There are also some non-technical skills such as Intellectual curiosity, Communication skills, Business acumen, Teamwork, etc. that can make you a successful data scientist.

Ready to Learn Data Science?

Data Science is nowadays a buzzing word in the IT sector. It has become an evolutionary technology that everyone is talking about. Several people want to become data scientists. It is a versatile career that is used in many sectors such as health-care, banking, e-commerce industries, consultancy services, etc. This career is one of the most highly paid careers. Data science careers have been always in high demand so the seekers have numerous opportunities to start or boost their careers.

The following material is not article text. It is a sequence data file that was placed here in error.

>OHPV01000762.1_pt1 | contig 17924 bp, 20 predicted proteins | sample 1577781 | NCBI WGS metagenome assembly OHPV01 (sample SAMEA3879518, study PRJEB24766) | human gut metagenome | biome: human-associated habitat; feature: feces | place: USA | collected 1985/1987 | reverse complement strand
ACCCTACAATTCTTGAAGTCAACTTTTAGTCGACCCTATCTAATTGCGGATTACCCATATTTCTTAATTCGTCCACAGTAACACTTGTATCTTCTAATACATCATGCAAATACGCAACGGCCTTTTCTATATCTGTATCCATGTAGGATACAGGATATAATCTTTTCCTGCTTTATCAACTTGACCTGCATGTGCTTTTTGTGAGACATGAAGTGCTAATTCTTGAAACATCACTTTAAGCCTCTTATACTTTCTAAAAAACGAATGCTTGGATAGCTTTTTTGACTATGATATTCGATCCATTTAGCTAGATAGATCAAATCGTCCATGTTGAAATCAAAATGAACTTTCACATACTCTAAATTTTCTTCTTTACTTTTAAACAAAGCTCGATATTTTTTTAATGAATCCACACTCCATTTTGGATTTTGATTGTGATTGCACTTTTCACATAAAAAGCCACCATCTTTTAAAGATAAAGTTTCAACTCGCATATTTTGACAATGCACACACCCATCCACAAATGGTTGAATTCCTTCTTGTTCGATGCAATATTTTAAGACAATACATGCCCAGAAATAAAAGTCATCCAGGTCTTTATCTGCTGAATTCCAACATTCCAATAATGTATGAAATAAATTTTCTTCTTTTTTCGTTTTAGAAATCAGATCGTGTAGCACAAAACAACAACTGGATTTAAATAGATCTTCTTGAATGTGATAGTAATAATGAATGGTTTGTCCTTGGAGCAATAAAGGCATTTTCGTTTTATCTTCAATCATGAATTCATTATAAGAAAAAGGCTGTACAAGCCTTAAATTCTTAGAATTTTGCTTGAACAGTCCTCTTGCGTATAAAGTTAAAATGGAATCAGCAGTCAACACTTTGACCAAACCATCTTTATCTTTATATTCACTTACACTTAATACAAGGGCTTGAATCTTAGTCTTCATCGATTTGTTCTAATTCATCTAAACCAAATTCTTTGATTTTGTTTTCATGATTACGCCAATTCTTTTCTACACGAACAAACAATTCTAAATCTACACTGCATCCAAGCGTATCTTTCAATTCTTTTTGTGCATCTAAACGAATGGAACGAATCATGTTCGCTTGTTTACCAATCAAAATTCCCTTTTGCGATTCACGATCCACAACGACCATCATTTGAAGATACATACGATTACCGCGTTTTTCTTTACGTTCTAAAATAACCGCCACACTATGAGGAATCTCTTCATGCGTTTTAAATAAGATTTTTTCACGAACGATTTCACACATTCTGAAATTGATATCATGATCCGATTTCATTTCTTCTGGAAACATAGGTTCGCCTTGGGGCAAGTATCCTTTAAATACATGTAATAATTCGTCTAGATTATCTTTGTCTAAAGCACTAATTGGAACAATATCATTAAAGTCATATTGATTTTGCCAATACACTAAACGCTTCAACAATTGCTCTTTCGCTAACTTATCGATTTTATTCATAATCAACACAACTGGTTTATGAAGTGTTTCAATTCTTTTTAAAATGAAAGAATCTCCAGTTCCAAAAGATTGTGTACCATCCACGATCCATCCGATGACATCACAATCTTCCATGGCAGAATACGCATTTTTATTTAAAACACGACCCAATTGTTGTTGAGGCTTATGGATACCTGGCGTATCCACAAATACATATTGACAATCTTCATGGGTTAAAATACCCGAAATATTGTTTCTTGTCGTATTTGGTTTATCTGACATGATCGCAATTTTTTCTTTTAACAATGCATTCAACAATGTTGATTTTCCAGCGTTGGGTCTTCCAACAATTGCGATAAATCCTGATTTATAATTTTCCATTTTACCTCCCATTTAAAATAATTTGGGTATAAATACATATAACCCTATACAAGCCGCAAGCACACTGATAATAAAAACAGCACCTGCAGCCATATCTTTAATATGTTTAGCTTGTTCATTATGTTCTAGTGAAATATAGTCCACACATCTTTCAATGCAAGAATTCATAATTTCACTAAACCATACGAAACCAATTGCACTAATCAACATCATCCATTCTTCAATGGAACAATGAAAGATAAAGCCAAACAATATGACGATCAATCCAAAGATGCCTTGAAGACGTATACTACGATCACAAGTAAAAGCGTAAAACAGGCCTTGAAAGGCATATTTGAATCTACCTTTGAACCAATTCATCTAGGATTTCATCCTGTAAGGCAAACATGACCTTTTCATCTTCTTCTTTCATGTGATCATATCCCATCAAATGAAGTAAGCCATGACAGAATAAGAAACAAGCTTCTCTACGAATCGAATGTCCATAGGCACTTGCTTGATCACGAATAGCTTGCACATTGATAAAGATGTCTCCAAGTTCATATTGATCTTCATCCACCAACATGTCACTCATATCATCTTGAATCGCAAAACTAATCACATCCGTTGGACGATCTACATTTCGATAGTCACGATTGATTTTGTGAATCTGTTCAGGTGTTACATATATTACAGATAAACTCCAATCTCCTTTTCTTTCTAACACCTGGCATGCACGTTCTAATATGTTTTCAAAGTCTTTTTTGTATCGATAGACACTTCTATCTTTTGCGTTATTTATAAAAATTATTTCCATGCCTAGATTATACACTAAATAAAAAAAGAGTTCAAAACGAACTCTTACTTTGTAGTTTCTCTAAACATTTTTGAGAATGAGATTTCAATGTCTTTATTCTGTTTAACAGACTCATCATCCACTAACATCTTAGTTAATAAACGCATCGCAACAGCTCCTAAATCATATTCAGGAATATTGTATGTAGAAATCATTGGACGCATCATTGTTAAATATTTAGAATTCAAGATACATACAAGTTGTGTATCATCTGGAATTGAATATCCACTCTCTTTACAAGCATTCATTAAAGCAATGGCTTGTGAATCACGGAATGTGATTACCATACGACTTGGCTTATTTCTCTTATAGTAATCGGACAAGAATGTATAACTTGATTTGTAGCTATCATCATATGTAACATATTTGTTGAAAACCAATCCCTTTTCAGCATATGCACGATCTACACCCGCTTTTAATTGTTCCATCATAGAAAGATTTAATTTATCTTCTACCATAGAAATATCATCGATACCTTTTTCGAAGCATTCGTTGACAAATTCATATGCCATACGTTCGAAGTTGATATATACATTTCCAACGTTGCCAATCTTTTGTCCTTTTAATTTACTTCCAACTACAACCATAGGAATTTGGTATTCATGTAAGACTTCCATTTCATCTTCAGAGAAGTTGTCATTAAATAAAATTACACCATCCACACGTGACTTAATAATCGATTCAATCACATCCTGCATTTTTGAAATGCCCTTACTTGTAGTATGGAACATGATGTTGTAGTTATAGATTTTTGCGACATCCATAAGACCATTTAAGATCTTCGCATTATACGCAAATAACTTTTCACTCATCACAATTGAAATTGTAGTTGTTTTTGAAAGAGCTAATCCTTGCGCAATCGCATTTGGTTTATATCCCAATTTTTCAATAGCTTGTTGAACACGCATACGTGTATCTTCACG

It is a widely abundant field and has vast career opportunities because there are very few people who have the required certifications and skill-set to become a complete data scientist. You can gain these skills by enrolling in an online data science training program. By learning from industry experts, you will have a strong foundation of data science concepts. You’ll also be able to work on different data science tools and industry projects through a training course. So it’s the right time to get certification and grab the golden opportunities in the Data Science career.

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How to use data to protect and power your business

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How to use data to protect and power your business 2

By Dave Parker, Group Head of Data Governance, Arrow Global

Employees need to access data to do their jobs. But as data governance professionals, it’s our job to protect it. Therefore, we must perform a fine balancing act to weigh robust data protection against the productivity of workers who need the data to maintain business-as-usual working processes.